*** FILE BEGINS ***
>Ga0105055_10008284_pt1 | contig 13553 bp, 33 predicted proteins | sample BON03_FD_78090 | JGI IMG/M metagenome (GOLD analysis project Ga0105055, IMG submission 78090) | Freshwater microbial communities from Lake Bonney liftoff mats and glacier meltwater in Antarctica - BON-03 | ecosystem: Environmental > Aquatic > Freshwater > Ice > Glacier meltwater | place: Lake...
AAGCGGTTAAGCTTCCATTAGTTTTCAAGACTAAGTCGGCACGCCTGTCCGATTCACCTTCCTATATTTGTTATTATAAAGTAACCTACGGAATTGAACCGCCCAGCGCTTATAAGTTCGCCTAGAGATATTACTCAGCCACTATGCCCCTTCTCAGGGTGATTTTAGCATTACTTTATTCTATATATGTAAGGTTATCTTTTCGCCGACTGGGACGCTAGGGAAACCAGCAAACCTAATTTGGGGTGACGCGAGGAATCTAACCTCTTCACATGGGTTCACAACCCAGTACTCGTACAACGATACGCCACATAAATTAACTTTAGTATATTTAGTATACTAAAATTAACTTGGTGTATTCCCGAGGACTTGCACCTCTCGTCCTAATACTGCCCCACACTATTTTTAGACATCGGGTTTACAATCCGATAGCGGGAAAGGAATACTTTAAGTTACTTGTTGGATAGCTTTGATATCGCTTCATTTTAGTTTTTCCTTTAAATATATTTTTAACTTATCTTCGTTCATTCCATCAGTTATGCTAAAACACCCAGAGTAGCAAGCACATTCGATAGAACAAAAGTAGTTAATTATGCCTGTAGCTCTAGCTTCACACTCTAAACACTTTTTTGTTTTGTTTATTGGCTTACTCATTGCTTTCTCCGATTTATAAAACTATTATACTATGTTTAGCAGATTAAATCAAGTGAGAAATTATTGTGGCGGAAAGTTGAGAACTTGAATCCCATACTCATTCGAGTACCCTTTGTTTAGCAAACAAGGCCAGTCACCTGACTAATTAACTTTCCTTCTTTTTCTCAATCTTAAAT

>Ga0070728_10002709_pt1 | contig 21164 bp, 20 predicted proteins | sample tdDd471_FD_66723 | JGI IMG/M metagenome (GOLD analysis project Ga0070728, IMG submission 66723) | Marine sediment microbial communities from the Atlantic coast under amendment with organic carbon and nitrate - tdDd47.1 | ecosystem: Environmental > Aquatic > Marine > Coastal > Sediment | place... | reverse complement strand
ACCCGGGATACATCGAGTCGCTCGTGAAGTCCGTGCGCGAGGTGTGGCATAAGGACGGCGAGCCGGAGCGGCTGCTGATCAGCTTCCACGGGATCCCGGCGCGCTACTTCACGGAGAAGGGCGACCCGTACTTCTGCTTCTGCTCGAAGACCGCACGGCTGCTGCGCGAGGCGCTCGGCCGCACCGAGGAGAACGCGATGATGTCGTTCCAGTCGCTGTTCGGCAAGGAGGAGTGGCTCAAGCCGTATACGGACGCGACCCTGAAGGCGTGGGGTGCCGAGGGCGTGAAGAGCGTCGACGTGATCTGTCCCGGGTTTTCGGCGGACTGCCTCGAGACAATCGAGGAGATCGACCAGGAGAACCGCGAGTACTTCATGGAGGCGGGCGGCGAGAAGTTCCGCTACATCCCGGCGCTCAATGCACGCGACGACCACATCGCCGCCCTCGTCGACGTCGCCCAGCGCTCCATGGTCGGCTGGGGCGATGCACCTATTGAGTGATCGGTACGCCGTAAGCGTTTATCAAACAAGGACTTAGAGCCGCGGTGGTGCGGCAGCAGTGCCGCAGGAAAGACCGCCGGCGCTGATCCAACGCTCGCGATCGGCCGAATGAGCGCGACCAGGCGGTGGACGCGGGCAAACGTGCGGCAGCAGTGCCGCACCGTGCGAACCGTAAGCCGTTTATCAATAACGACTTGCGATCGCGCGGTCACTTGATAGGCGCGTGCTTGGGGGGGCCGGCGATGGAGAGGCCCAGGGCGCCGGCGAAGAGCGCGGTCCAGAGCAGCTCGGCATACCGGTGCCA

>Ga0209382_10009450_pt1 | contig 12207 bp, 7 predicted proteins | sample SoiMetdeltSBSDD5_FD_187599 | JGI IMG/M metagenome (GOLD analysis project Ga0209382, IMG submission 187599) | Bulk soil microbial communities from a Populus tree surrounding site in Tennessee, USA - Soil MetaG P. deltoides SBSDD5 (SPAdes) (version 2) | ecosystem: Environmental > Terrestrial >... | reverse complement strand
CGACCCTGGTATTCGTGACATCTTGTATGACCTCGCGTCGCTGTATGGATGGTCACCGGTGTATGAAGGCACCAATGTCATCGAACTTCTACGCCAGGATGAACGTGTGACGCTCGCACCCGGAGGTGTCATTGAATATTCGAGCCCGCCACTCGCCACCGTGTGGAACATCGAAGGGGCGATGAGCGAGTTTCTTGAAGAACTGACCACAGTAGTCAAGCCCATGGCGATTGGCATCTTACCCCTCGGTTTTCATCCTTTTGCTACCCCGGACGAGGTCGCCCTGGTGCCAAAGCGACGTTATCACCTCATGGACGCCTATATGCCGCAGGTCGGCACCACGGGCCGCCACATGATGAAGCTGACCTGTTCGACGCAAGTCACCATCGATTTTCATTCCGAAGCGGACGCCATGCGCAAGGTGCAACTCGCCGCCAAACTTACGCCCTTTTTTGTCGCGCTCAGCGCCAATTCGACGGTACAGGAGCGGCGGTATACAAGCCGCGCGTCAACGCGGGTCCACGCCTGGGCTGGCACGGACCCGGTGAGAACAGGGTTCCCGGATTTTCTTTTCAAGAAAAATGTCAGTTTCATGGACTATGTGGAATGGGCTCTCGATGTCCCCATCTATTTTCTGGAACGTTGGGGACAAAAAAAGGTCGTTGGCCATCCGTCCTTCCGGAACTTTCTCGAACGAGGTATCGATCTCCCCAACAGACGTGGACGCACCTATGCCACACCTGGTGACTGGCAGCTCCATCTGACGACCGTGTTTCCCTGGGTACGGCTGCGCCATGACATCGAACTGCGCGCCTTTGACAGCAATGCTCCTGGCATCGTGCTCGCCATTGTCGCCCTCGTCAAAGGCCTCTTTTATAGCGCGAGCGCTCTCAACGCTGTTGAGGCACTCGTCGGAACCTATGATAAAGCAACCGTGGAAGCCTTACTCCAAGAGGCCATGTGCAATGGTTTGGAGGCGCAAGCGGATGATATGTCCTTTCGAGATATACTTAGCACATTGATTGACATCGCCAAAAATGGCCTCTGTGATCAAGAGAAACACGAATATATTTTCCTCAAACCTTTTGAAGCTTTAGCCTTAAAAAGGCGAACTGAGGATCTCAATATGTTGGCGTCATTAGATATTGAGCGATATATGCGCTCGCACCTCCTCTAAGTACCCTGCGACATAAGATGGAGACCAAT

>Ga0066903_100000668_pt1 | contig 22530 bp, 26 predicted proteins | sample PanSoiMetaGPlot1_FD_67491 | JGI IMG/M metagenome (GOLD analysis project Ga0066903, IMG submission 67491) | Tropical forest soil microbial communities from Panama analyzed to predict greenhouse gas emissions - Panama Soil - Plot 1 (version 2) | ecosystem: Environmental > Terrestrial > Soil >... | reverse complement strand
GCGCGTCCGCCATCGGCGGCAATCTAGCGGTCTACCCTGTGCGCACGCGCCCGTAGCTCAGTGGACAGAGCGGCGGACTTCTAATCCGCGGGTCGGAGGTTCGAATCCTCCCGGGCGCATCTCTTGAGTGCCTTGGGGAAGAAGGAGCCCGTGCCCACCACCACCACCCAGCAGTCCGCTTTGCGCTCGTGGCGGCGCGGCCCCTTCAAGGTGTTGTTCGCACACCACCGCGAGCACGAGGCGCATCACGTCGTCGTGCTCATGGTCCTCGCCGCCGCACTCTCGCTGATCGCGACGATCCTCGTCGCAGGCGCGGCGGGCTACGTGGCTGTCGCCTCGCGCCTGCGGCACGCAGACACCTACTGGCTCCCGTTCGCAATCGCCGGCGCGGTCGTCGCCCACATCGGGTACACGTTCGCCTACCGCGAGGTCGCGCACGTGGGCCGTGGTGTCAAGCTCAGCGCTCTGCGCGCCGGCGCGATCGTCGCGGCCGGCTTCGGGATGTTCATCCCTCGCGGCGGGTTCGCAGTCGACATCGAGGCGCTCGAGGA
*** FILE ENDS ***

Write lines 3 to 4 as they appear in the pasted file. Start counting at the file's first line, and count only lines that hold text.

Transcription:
>Ga0070728_10002709_pt1 | contig 21164 bp, 20 predicted proteins | sample tdDd471_FD_66723 | JGI IMG/M metagenome (GOLD analysis project Ga0070728, IMG submission 66723) | Marine sediment microbial communities from the Atlantic coast under amendment with organic carbon and nitrate - tdDd47.1 | ecosystem: Environmental > Aquatic > Marine > Coastal > Sediment | place... | reverse complement strand
ACCCGGGATACATCGAGTCGCTCGTGAAGTCCGTGCGCGAGGTGTGGCATAAGGACGGCGAGCCGGAGCGGCTGCTGATCAGCTTCCACGGGATCCCGGCGCGCTACTTCACGGAGAAGGGCGACCCGTACTTCTGCTTCTGCTCGAAGACCGCACGGCTGCTGCGCGAGGCGCTCGGCCGCACCGAGGAGAACGCGATGATGTCGTTCCAGTCGCTGTTCGGCAAGGAGGAGTGGCTCAAGCCGTATACGGACGCGACCCTGAAGGCGTGGGGTGCCGAGGGCGTGAAGAGCGTCGACGTGATCTGTCCCGGGTTTTCGGCGGACTGCCTCGAGACAATCGAGGAGATCGACCAGGAGAACCGCGAGTACTTCATGGAGGCGGGCGGCGAGAAGTTCCGCTACATCCCGGCGCTCAATGCACGCGACGACCACATCGCCGCCCTCGTCGACGTCGCCCAGCGCTCCATGGTCGGCTGGGGCGATGCACCTATTGAGTGATCGGTACGCCGTAAGCGTTTATCAAACAAGGACTTAGAGCCGCGGTGGTGCGGCAGCAGTGCCGCAGGAAAGACCGCCGGCGCTGATCCAACGCTCGCGATCGGCCGAATGAGCGCGACCAGGCGGTGGACGCGGGCAAACGTGCGGCAGCAGTGCCGCACCGTGCGAACCGTAAGCCGTTTATCAATAACGACTTGCGATCGCGCGGTCACTTGATAGGCGCGTGCTTGGGGGGGCCGGCGATGGAGAGGCCCAGGGCGCCGGCGAAGAGCGCGGTCCAGAGCAGCTCGGCATACCGGTGCCA